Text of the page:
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Posts Tagged ‘Hemp’

CBD: The Science Behind it and What You Should Know. By Our August Student Pharmacist, Christine Stearns.

SB57

Are CBD products legal?

As of July 30th, it is now legal to grow, manufacture, and sell CBD products in the state of Ohio.

Last week, Governor Mike Dewine signed Senate Bill 57, which decriminalized hemp and hemp cultivation. Prior to the bill, state laws did not differentiate between cannabis oil derived from hemp and cannabis oil derived from marijuana. This new bill will allow Ohio farmers the right to legally grow hemp, others the ability to process it, universities the ability to perform further research with it, and stores the ability to carry and sell it.

In 2018, the Farm Bill was passed, which exempted hemp and its constituents (including cannabidiol) from the Federally Controlled Substance List. However, Ohio’s previous medical marijuana law did not differentiate hemp from marijuana, and this led to confusion from retailers. This new legislation excludes hemp from the State Board of Pharmacy’s definition of marijuana with a few considerations. The product must contain less than 0.3% THC (the main psychoactive component of marijuana), and farmers who wish to grow hemp must be licensed through the Department of Agriculture beginning in 2020.

hemp-vs-marijuana

Will CBD give me a high?

Unfortunately, a lot of confusion and stigma still remain surrounding the difference between cannabinoid products.

Cannabis, or marijuana, consists of the dried leaves, stems, flowers, and seeds from the plants Cannabis Sativa and Cannabis Indica. These plants contain hundreds of compounds called cannabinoids. The most common cannabinoids include tetrahydrocannabinol (THC) and cannabidiol (CBD).

THC is the primary psychoactive chemical in cannabis, which creates the high that is associated with marijuana use.

The second chemical, CBD, does not activate the same receptors that THC does, so it does not produce any psychoactive effects in patients (even at significant doses). CBD can also be extracted from another cannabis plant called Hemp.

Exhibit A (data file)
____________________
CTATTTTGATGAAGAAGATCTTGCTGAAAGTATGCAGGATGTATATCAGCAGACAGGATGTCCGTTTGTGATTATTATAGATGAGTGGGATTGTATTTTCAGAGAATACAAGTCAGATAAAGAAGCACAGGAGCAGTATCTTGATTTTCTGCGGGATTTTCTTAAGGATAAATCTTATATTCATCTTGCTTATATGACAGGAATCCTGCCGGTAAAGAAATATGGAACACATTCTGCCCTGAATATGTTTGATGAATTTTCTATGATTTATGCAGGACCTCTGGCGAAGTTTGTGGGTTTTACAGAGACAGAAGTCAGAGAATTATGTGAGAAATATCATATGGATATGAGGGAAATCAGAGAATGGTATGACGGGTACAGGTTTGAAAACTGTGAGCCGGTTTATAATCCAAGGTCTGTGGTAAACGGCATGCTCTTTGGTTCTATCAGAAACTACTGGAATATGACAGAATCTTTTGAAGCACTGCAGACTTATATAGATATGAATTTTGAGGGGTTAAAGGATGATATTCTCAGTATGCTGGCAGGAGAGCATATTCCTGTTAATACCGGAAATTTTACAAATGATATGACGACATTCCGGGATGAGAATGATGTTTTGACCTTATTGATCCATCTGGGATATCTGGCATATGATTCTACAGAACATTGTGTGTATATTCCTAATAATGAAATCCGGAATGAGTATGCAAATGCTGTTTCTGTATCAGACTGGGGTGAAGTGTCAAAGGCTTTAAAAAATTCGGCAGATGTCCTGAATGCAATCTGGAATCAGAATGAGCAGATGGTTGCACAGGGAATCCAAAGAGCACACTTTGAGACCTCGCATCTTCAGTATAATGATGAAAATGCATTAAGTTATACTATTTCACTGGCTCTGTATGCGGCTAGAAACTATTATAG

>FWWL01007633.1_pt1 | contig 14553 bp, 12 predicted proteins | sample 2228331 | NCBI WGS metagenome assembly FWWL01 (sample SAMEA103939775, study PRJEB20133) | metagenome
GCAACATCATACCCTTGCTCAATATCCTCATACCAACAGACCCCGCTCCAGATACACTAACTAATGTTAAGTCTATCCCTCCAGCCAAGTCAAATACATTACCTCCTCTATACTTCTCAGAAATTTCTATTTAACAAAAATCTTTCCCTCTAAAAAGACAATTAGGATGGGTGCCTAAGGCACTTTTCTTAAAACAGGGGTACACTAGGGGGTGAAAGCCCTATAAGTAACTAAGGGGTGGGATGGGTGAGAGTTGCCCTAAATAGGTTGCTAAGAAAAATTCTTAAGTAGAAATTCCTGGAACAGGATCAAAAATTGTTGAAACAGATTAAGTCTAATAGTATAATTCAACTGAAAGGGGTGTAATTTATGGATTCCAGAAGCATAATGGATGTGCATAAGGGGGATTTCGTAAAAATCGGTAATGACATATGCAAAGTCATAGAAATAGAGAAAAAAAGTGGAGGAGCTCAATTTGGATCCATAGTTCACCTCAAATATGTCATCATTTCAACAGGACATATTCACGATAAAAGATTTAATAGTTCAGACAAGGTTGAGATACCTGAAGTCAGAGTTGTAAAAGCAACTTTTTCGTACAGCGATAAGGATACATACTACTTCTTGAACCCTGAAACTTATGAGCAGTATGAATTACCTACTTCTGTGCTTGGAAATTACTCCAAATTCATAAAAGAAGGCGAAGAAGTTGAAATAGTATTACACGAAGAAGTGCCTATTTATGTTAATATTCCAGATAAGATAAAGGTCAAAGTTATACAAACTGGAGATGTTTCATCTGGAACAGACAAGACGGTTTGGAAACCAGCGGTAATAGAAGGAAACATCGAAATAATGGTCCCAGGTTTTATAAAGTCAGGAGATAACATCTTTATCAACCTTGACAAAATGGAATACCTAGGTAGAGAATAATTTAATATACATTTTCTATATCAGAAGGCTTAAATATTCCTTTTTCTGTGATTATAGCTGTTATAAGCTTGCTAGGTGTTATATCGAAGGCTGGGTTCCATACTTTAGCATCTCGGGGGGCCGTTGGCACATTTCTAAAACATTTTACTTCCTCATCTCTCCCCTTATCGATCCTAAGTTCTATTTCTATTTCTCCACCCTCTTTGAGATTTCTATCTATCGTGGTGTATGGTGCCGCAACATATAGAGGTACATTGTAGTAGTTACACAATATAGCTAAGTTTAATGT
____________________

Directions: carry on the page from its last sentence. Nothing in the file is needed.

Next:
Hemp plants are a more fibrous variant of the Cannabis Sativa family and have been historically used in textiles and dietary supplements. Hemp plants contain less than 0.3% THC, so even at high doses, there is no high produced from the extraction. The stalks, stems, leaves, and flowers of the hemp plant naturally contain the highest concentration of CBD and are typically used to make these CBD products.

What are the benefits?

Although it is not completely clear, CBD has demonstrated some beneficial effects on receptors 5HT1a, a serotonin receptor involved in the pathways of antidepressants and anxiolytics, GPR55, a receptor that has become a new target in preventing seizures, and TRPV1, which may play a role in pain sensation.

Because of its mechanism, CBD may be beneficial in treating:

  • anxiety
  • depression
  • inflammation
  • Crohn’s Disease
  • smoking cessation
  • multiple sclerosis
  • rheumatoid arthritis
  • epilepsy
  • pain.*

These products have also shown antioxidant properties and improve mood and sleep.*

What do I need to know before trying CBD?

Before taking any CBD products, it’s important to speak with your doctor to make sure you are a candidate for the supplement. These products may not be suitable for use if you have any liver problems, are pregnant or breastfeeding, or take any of the following medications: